Caring for somebody who is physically unable but mentally healthy isn’t a walk in the park, but how do you manage when a loved one may seem alright on the outside, but is suffering from one or more types of mental illnesses?
Mental illness does not manifest itself in the same ways for different people, and in others, can often cause a lack of motivation just to even get up from bed, practice basic hygiene, and in the most extreme cases, may even be suicidal.
Amy’s sister Karen* was diagnosed with borderline personality disorder in their 20s, and now that they are both in their early 30s, it is often Amy who functions as her sister’s safety net.
“She doesn’t have a very large support network, since she tends to lose relationships or cut people off. She knows I am always there for her, whether we are on speaking terms or not,” she said.
Siblings are increasingly taking on this vital role in the well-being of people with mental illnesses, and offer up something more important that medical staff often do not have the time or emotional capacity to provide: compassionate daily support.
While researching into the condition of your loved one is a vital first step into understanding that some of the symptoms of mental illness patients; like sudden anger and becoming violent, are not entirely within their control, you shouldn’t forget to also take care of yourself along the way to avoid burning out.
Here are some top tips that experts recommend:
Keep an open dialogue about mental health, and understand your sibling’s symptoms
An open dialogue about mental illness can help families and loved ones provide better support to patients.
Understanding your sibling’s diagnosis and why certain behaviors occur is an important part of being compassionate, said Florence Leighton, a psychiatric nurse practitioner based in New York.
Check in on them when they’re isolating
People with mental illnesses can often feel the lack of motivation to just even get up to face the day and do basic things for themselves, like cook breakfast or take a shower. Check in on them when they haven’t reached out in a while.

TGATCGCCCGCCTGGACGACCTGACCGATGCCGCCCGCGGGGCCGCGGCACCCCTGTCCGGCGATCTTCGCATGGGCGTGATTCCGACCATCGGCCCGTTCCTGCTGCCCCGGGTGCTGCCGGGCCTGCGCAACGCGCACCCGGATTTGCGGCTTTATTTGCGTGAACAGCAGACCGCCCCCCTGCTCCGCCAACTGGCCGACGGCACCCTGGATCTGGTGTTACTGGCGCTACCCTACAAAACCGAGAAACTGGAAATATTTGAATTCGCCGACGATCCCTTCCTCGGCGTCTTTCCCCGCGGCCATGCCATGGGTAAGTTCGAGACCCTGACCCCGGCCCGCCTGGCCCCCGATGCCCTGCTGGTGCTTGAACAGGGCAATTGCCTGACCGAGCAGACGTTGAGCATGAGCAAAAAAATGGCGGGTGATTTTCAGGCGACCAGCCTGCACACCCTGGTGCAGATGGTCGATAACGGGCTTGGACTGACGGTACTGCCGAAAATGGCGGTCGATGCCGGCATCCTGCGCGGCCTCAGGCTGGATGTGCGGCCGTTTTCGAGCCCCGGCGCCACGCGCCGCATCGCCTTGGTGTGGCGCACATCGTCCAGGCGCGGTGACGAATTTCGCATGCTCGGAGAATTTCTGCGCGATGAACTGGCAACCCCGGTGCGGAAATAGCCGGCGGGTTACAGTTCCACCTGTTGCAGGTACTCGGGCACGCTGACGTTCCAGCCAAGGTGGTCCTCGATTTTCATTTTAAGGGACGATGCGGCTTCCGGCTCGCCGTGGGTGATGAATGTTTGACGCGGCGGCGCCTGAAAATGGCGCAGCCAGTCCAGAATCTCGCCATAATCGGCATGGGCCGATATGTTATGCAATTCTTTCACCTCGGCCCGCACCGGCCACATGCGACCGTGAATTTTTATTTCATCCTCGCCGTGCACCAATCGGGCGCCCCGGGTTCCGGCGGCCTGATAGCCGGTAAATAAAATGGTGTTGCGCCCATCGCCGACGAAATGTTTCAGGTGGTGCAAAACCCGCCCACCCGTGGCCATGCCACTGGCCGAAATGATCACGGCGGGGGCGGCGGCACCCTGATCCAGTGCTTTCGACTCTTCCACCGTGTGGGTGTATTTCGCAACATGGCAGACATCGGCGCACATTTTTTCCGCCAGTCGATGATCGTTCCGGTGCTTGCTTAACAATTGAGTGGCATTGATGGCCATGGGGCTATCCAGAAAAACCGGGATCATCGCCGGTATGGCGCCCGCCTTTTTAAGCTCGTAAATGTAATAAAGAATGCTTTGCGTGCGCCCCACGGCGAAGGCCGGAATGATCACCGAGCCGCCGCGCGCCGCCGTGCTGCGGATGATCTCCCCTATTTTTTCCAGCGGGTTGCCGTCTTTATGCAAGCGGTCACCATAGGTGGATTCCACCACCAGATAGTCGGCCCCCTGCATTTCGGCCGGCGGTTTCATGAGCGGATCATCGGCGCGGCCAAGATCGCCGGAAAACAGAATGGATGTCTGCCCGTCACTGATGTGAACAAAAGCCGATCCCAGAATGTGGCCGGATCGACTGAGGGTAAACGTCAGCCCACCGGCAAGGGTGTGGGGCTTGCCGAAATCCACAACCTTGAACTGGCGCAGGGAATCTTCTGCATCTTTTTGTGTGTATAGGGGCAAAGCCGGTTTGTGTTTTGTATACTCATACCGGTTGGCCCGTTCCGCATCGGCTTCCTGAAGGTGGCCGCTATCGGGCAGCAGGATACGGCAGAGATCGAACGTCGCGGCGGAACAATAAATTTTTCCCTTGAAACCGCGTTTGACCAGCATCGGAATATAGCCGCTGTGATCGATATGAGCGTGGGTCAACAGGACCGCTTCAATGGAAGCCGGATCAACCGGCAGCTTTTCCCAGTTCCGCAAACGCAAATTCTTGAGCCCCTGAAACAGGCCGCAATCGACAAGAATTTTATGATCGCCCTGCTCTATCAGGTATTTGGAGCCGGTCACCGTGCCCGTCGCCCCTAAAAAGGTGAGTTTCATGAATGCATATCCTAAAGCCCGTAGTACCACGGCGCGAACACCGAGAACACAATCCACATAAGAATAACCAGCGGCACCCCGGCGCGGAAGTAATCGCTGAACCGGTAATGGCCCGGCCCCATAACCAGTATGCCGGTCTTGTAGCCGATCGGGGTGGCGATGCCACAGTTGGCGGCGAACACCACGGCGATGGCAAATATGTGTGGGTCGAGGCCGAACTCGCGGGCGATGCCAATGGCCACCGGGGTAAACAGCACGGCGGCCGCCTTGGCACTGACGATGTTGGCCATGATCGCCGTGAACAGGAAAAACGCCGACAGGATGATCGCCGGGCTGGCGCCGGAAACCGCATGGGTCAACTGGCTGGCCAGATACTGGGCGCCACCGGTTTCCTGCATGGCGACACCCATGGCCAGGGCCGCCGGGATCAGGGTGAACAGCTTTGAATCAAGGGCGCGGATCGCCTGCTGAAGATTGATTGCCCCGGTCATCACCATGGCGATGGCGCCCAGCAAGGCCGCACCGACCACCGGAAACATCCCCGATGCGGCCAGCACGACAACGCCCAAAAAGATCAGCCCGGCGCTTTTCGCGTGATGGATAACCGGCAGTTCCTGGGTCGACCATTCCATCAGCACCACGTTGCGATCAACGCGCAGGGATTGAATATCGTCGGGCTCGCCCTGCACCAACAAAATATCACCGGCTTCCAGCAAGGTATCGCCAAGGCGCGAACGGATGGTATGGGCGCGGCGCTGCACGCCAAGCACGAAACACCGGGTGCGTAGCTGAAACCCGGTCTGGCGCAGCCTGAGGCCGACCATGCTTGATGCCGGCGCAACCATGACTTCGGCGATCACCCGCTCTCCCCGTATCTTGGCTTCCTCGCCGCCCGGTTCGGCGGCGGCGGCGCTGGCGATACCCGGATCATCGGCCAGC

Try not to get frustrated or angry about their symptoms
It is important to separate your loved one from their illness as they are not always in control of their behaviors.
When your sibling or loved one has an angry outburst for example, it helps to remember that your sibling is not a bad person, they are merely struggling in the management of their condition, said Leighton.
“By normalizing behaviors and separating the person from their actions, siblings can be incredibly understanding and decrease the guilt and shame a person feels after an incident,” she added.
Watching your tone can also help to de-escalate matters if you are out in a public space, and in situations where even your both your safety is at risk, 911 has a crisis management team trained for psychiatric cases.
Let go of your expectations
Keeping informed and learning about your loved one’s illness; and accepting that symptoms are different for every person is vital so that it keeps you from making expectations about how they “should” behave, lessening the strain on relationships if they do not behave according to society’s standards.
Don’t isolate your children, they can be supportive too
Parents can foster a family culture of understanding by directing their children to express love or support for their mentally ill family members in developmentally appropriate ways, like drawing them a picture to show they care, or showing them their favorite toy or listening to music together.
Take care of yourself
If it means having to go see a psychologist for therapy, then so be it. Taking care of a sibling with mental illnesses is incredibly stressful as most of the time, it is their well-being taking up most of your concerns.
Talking with a professional or therapy peer groups about your own negative feelings and exhaustion can be a relief.
You may feel guilty at first for not putting their needs first, but setting boundaries and limits can help you avoid feeling resentful towards your loved one, which helps no one at all.
Create alternatives for them to turn to if you aren’t around or immediately available, and Leighton adds that seeking out community resources, such as case management, transportation and day programs for your sibling “can help alleviate some burden associated with managing a sibling with mental illness.
The National Alliance on Mental Illness can help you contact groups in your area that help to manage families taking care of a member with a mental illness.